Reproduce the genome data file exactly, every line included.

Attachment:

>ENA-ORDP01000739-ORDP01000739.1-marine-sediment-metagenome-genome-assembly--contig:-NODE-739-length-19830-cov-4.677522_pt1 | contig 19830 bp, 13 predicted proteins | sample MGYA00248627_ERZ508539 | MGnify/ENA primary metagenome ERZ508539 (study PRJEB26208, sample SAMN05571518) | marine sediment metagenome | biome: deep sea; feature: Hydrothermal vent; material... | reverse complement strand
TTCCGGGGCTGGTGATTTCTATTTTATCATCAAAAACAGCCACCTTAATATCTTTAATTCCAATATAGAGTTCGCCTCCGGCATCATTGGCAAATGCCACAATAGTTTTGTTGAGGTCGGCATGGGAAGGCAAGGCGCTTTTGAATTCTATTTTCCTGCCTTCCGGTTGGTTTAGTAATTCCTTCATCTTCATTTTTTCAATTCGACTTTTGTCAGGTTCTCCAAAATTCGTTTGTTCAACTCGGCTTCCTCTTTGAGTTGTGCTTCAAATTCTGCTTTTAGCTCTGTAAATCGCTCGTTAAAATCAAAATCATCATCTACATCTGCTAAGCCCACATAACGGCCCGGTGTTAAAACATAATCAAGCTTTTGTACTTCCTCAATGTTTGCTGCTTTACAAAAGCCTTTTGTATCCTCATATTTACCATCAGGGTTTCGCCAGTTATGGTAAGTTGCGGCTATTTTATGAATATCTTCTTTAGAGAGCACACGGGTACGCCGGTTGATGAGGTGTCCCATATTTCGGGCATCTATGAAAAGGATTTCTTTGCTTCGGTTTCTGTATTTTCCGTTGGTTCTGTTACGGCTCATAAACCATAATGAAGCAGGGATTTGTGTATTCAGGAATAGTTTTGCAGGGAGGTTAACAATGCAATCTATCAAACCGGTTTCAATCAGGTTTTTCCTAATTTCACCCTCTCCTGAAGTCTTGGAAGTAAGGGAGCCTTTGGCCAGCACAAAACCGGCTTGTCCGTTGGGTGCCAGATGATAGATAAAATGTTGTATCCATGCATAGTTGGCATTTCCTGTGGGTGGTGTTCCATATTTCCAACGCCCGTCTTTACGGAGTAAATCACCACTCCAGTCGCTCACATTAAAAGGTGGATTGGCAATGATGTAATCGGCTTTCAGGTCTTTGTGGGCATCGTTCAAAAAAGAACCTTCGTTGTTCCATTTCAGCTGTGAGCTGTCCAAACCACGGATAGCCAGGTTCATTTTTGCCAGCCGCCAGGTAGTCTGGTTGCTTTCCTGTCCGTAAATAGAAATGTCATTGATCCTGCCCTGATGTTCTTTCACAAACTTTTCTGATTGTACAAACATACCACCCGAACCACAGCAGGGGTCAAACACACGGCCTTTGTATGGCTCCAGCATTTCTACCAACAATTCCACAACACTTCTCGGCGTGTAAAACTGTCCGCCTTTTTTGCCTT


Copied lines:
>ENA-ORDP01000739-ORDP01000739.1-marine-sediment-metagenome-genome-assembly--contig:-NODE-739-length-19830-cov-4.677522_pt1 | contig 19830 bp, 13 predicted proteins | sample MGYA00248627_ERZ508539 | MGnify/ENA primary metagenome ERZ508539 (study PRJEB26208, sample SAMN05571518) | marine sediment metagenome | biome: deep sea; feature: Hydrothermal vent; material... | reverse complement strand
TTCCGGGGCTGGTGATTTCTATTTTATCATCAAAAACAGCCACCTTAATATCTTTAATTCCAATATAGAGTTCGCCTCCGGCATCATTGGCAAATGCCACAATAGTTTTGTTGAGGTCGGCATGGGAAGGCAAGGCGCTTTTGAATTCTATTTTCCTGCCTTCCGGTTGGTTTAGTAATTCCTTCATCTTCATTTTTTCAATTCGACTTTTGTCAGGTTCTCCAAAATTCGTTTGTTCAACTCGGCTTCCTCTTTGAGTTGTGCTTCAAATTCTGCTTTTAGCTCTGTAAATCGCTCGTTAAAATCAAAATCATCATCTACATCTGCTAAGCCCACATAACGGCCCGGTGTTAAAACATAATCAAGCTTTTGTACTTCCTCAATGTTTGCTGCTTTACAAAAGCCTTTTGTATCCTCATATTTACCATCAGGGTTTCGCCAGTTATGGTAAGTTGCGGCTATTTTATGAATATCTTCTTTAGAGAGCACACGGGTACGCCGGTTGATGAGGTGTCCCATATTTCGGGCATCTATGAAAAGGATTTCTTTGCTTCGGTTTCTGTATTTTCCGTTGGTTCTGTTACGGCTCATAAACCATAATGAAGCAGGGATTTGTGTATTCAGGAATAGTTTTGCAGGGAGGTTAACAATGCAATCTATCAAACCGGTTTCAATCAGGTTTTTCCTAATTTCACCCTCTCCTGAAGTCTTGGAAGTAAGGGAGCCTTTGGCCAGCACAAAACCGGCTTGTCCGTTGGGTGCCAGATGATAGATAAAATGTTGTATCCATGCATAGTTGGCATTTCCTGTGGGTGGTGTTCCATATTTCCAACGCCCGTCTTTACGGAGTAAATCACCACTCCAGTCGCTCACATTAAAAGGTGGATTGGCAATGATGTAATCGGCTTTCAGGTCTTTGTGGGCATCGTTCAAAAAAGAACCTTCGTTGTTCCATTTCAGCTGTGAGCTGTCCAAACCACGGATAGCCAGGTTCATTTTTGCCAGCCGCCAGGTAGTCTGGTTGCTTTCCTGTCCGTAAATAGAAATGTCATTGATCCTGCCCTGATGTTCTTTCACAAACTTTTCTGATTGTACAAACATACCACCCGAACCACAGCAGGGGTCAAACACACGGCCTTTGTATGGCTCCAGCATTTCTACCAACAATTCCACAACACTTCTCGGCGTGTAAAACTGTCCGCCTTTTTTGCCTT